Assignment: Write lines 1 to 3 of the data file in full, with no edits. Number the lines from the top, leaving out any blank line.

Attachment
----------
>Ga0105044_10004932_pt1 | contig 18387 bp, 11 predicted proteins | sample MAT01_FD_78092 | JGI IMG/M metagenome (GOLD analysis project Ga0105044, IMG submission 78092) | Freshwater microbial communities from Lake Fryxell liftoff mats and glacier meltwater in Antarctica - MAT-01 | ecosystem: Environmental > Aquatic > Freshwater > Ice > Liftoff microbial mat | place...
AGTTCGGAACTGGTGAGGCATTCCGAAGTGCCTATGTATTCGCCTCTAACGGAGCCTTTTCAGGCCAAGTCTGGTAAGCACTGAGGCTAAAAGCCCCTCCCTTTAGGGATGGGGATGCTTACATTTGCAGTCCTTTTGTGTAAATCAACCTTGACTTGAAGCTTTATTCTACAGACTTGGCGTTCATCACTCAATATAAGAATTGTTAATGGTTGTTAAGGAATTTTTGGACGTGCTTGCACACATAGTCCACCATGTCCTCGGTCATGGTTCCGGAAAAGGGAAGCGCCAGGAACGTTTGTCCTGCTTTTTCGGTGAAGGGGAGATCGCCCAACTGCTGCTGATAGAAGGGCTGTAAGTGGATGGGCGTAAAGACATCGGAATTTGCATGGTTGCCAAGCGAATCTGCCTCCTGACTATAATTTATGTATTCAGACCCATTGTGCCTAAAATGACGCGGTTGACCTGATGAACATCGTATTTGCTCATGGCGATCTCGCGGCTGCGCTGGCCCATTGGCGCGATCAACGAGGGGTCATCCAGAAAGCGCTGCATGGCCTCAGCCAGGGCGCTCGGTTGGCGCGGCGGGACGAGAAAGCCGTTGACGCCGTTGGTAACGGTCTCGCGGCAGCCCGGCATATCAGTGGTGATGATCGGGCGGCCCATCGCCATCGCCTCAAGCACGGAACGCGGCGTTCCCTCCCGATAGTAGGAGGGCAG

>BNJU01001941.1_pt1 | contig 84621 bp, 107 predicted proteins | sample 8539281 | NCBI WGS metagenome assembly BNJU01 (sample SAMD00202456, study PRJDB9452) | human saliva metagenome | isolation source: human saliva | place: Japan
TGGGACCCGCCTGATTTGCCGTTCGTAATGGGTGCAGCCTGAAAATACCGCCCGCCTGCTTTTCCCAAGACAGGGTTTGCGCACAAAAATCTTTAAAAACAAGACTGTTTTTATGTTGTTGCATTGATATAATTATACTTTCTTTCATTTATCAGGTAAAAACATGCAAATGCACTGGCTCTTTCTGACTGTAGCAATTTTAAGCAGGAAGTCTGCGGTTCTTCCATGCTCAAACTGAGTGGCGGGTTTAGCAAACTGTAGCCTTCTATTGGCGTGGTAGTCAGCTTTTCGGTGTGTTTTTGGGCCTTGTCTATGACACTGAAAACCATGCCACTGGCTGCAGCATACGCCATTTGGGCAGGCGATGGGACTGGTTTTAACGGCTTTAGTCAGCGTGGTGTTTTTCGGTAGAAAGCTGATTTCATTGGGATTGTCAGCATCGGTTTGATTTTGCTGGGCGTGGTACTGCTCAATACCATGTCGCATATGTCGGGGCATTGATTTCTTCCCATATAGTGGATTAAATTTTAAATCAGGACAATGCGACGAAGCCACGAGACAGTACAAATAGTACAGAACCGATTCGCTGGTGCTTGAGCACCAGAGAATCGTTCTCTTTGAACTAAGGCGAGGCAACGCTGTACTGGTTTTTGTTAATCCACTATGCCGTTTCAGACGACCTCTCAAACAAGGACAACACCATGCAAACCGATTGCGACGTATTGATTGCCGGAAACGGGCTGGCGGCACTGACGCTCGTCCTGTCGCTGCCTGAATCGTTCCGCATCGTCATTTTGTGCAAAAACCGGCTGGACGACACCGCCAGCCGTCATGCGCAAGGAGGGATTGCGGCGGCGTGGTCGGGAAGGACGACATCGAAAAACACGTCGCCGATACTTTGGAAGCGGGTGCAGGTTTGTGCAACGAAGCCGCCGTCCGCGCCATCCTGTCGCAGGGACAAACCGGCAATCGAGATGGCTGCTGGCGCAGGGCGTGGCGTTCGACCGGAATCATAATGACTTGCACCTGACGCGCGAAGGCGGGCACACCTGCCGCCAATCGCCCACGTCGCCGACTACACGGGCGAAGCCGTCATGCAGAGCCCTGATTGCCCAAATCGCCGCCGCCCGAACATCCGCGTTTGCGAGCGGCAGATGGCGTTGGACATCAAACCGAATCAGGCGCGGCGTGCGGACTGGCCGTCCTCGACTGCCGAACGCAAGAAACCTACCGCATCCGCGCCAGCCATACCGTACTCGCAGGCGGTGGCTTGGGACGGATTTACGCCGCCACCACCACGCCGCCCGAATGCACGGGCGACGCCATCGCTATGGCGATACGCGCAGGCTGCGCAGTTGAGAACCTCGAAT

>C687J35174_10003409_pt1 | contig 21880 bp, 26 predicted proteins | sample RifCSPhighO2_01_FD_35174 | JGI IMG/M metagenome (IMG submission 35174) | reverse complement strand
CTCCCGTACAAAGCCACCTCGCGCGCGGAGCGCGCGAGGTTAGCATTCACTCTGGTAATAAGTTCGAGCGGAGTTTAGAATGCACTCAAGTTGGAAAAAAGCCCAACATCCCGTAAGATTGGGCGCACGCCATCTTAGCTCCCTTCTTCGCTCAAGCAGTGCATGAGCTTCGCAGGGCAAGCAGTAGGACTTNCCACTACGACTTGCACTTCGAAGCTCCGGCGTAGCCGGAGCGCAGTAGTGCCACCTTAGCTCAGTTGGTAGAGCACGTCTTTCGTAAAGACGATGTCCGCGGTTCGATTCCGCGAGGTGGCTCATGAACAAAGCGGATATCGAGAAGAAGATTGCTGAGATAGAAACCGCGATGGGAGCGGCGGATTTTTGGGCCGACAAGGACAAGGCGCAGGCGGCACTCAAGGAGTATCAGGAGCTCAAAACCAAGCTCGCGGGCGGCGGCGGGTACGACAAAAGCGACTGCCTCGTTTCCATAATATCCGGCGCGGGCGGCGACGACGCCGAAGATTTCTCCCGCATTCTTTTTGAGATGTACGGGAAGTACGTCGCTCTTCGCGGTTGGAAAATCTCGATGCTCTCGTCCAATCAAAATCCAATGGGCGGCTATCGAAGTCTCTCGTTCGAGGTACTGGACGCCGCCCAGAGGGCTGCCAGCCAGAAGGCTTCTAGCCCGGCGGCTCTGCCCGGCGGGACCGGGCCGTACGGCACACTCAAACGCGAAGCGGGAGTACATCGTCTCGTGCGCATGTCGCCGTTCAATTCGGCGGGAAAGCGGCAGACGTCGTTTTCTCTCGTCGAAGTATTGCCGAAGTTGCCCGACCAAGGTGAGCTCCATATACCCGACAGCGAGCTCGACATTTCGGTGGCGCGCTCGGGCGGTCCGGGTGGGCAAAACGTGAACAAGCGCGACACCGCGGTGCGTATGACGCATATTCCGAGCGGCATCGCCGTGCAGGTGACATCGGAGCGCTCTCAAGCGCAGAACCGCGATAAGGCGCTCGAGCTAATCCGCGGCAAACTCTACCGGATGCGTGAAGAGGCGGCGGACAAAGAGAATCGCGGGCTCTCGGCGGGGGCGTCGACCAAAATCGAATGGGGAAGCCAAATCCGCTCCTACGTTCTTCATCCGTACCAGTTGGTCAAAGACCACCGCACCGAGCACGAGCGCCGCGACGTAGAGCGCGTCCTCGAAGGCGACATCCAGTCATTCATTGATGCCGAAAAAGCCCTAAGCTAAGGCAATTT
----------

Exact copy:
>Ga0105044_10004932_pt1 | contig 18387 bp, 11 predicted proteins | sample MAT01_FD_78092 | JGI IMG/M metagenome (GOLD analysis project Ga0105044, IMG submission 78092) | Freshwater microbial communities from Lake Fryxell liftoff mats and glacier meltwater in Antarctica - MAT-01 | ecosystem: Environmental > Aquatic > Freshwater > Ice > Liftoff microbial mat | place...
AGTTCGGAACTGGTGAGGCATTCCGAAGTGCCTATGTATTCGCCTCTAACGGAGCCTTTTCAGGCCAAGTCTGGTAAGCACTGAGGCTAAAAGCCCCTCCCTTTAGGGATGGGGATGCTTACATTTGCAGTCCTTTTGTGTAAATCAACCTTGACTTGAAGCTTTATTCTACAGACTTGGCGTTCATCACTCAATATAAGAATTGTTAATGGTTGTTAAGGAATTTTTGGACGTGCTTGCACACATAGTCCACCATGTCCTCGGTCATGGTTCCGGAAAAGGGAAGCGCCAGGAACGTTTGTCCTGCTTTTTCGGTGAAGGGGAGATCGCCCAACTGCTGCTGATAGAAGGGCTGTAAGTGGATGGGCGTAAAGACATCGGAATTTGCATGGTTGCCAAGCGAATCTGCCTCCTGACTATAATTTATGTATTCAGACCCATTGTGCCTAAAATGACGCGGTTGACCTGATGAACATCGTATTTGCTCATGGCGATCTCGCGGCTGCGCTGGCCCATTGGCGCGATCAACGAGGGGTCATCCAGAAAGCGCTGCATGGCCTCAGCCAGGGCGCTCGGTTGGCGCGGCGGGACGAGAAAGCCGTTGACGCCGTTGGTAACGGTCTCGCGGCAGCCCGGCATATCAGTGGTGATGATCGGGCGGCCCATCGCCATCGCCTCAAGCACGGAACGCGGCGTTCCCTCCCGATAGTAGGAGGGCAG

>BNJU01001941.1_pt1 | contig 84621 bp, 107 predicted proteins | sample 8539281 | NCBI WGS metagenome assembly BNJU01 (sample SAMD00202456, study PRJDB9452) | human saliva metagenome | isolation source: human saliva | place: Japan